The legend of Zelda…
Lots of really weird things occupy and enter a house. Elsewhere there are ghosts as well.
Zelda Runbinstein. A lot of strange things occur during the course of Poltergeist. The uneasy mix of 80s cheese (elderly man falls off bike. Hilarity ensues) and genuine horror (man peels off his own face) for one thing. Seemingly wildly inappropriate jokes about a teenage girl being a slut for another. The suggestion that any parents would buy an absolutely terrifying clown doll and then place it on a chair facing their young sons bed is yet another.
All of this pales in significance though when compared to the strangeness of the character Tangina(!) played by Zelda Rubinstein. About two thirds of the way through she shows up. Four feet three inches. A voice so high pitched that it suggests she is in fact just a really big mouse that can speak. It’s like the writers couldn’t think of an ending so they just took a character from a totally different story and threw her into this. She is, of course, glorious. ‘There is no such thing as death’ is her opening gambit I believe.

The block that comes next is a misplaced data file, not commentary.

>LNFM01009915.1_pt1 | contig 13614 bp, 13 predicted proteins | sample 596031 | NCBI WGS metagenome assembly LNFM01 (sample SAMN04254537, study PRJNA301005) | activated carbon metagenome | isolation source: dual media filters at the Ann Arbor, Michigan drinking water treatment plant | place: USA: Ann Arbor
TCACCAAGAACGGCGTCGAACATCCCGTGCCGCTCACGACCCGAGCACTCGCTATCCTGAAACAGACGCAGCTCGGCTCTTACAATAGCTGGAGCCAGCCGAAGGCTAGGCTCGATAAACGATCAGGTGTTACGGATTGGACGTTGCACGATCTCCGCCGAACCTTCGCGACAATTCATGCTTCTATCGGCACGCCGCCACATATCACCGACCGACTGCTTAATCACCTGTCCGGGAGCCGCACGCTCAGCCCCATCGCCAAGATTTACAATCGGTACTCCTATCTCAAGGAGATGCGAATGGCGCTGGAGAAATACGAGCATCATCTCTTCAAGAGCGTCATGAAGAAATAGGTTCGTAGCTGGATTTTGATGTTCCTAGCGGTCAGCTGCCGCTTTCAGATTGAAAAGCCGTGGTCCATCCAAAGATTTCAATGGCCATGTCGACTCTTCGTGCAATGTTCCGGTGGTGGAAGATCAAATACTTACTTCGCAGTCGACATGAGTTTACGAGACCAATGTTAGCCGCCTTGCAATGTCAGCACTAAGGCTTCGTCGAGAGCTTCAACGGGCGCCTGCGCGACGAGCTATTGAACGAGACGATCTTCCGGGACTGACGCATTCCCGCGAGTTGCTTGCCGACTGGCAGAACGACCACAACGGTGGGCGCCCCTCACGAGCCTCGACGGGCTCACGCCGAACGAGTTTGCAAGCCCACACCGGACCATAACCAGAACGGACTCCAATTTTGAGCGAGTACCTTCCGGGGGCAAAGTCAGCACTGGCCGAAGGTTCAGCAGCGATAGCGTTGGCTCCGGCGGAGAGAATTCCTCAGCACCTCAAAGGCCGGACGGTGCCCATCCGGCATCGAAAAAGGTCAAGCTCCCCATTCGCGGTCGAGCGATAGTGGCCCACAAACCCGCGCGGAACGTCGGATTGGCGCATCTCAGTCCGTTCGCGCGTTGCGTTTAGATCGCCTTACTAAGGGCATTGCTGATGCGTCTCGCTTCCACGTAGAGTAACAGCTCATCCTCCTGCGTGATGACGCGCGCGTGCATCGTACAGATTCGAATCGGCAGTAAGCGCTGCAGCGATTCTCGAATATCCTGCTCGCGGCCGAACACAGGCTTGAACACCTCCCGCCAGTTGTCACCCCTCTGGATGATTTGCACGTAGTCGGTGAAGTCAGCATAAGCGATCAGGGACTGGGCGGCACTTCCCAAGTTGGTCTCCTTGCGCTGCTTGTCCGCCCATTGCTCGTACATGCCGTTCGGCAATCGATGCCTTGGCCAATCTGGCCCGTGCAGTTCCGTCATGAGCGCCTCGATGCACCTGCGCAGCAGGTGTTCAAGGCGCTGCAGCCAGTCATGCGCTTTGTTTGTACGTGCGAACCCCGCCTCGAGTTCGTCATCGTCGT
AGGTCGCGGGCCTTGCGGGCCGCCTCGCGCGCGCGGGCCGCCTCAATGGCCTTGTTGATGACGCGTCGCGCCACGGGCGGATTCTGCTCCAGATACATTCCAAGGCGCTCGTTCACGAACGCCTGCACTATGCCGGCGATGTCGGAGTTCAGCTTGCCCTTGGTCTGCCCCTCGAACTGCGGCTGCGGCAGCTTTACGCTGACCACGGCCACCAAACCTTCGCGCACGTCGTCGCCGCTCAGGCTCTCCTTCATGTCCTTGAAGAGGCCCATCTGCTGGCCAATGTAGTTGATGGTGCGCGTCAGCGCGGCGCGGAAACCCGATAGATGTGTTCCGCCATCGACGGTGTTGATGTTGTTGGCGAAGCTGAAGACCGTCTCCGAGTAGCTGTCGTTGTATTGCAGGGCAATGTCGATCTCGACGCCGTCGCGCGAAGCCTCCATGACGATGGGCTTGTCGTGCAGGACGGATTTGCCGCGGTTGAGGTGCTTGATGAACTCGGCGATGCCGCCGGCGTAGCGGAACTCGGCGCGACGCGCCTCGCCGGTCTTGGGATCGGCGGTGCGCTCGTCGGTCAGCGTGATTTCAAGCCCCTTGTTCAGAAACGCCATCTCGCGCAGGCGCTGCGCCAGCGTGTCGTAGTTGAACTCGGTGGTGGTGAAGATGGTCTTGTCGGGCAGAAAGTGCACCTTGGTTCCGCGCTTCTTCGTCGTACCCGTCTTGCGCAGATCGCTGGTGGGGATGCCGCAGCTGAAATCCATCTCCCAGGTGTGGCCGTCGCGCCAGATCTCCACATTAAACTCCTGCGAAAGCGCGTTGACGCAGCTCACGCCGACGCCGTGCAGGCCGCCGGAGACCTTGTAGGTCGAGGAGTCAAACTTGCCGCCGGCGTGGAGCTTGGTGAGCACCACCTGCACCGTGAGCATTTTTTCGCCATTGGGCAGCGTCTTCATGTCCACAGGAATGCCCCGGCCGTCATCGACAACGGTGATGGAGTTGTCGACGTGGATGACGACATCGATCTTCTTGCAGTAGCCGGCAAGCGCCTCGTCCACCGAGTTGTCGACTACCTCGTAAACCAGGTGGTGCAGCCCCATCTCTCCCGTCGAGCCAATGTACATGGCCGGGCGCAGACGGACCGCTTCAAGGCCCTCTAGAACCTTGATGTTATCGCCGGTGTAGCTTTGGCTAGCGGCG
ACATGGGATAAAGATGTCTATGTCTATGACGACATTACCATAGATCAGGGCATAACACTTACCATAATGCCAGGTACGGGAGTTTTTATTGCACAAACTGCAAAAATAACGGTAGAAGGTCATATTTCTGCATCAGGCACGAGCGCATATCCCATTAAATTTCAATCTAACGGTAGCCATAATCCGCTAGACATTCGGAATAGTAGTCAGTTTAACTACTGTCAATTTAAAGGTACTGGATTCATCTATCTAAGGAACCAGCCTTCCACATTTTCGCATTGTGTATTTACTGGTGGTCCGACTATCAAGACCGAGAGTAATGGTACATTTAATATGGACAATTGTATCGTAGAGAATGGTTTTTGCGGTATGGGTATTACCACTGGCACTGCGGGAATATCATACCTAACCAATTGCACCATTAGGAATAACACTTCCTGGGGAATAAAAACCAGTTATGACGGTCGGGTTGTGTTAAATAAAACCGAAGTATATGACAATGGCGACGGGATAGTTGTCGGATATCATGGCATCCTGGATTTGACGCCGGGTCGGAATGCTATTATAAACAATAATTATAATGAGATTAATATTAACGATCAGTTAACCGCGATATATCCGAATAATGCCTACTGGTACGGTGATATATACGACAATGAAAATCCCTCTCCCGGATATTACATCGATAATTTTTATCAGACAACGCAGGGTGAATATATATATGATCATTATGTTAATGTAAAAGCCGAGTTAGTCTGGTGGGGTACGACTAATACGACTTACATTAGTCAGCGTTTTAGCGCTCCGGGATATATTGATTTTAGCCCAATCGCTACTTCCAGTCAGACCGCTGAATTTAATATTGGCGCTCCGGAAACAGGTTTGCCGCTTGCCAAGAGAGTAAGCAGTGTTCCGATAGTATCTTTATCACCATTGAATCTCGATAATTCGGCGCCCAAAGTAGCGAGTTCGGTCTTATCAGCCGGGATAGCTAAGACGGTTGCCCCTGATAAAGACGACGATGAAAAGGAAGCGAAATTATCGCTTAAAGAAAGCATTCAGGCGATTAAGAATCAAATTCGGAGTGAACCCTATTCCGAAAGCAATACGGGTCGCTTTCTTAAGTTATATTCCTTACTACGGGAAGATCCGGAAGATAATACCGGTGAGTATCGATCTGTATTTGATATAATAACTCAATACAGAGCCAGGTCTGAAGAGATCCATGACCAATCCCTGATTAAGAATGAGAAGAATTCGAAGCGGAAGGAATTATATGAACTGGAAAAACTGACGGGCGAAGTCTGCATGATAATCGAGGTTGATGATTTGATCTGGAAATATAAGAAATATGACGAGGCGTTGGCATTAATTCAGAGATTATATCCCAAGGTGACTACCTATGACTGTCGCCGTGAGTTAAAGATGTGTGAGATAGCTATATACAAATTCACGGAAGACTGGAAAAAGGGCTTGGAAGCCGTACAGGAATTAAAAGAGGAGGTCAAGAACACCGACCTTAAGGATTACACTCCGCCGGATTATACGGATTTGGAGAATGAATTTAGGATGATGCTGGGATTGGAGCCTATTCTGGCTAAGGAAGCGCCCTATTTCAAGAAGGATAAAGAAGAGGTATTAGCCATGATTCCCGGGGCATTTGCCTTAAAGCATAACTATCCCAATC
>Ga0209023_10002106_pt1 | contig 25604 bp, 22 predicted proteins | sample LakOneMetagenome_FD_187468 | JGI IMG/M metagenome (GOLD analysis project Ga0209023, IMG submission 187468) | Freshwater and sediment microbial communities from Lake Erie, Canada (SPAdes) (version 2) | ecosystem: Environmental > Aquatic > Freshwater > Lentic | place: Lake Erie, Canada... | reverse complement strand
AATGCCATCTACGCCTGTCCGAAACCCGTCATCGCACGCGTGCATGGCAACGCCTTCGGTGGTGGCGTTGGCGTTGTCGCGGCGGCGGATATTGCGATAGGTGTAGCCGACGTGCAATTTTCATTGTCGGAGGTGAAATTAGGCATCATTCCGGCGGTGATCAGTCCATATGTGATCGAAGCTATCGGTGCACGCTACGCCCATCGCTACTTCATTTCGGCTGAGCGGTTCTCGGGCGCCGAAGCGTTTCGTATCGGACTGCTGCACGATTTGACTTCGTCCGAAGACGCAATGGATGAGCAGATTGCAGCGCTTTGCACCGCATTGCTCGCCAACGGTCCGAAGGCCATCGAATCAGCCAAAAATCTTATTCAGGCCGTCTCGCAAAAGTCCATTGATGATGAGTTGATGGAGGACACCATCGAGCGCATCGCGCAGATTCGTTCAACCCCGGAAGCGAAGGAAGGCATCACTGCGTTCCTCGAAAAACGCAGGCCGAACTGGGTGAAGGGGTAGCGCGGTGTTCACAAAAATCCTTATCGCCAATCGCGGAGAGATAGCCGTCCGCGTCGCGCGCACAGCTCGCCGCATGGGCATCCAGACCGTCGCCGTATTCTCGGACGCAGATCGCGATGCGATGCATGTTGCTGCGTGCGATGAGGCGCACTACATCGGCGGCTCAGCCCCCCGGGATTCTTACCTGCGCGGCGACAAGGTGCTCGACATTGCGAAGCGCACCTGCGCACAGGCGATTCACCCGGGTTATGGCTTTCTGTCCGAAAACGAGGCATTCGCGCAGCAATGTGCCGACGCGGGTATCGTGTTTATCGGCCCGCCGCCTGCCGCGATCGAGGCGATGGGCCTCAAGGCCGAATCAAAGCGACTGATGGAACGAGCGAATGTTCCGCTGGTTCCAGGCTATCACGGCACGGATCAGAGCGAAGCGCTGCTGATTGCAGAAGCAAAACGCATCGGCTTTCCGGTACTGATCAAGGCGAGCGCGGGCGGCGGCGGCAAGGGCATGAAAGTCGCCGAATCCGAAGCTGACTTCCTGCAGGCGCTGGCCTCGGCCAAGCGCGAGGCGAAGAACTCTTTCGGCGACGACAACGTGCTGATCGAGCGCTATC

On a more serious note childhood heroine Heather O’ Rourke is actually great as focal character Carol Anne which makes O’Rourke’s tragic death at 12 years old all the more heartbreaking. Craig T. Nelson manages to keep what is a pretty wild story on the page grounded in realism with a strong performance as well.
Poltergeist pretty much invented a whole genre on it’s own ( Paranormal Activity, Insidious, Sinister etc all owe it a massive debt) and if it feels clichéd now it is only because Poltergeist pretty much invented a lot of the stuff you have come to expect in a ghost story.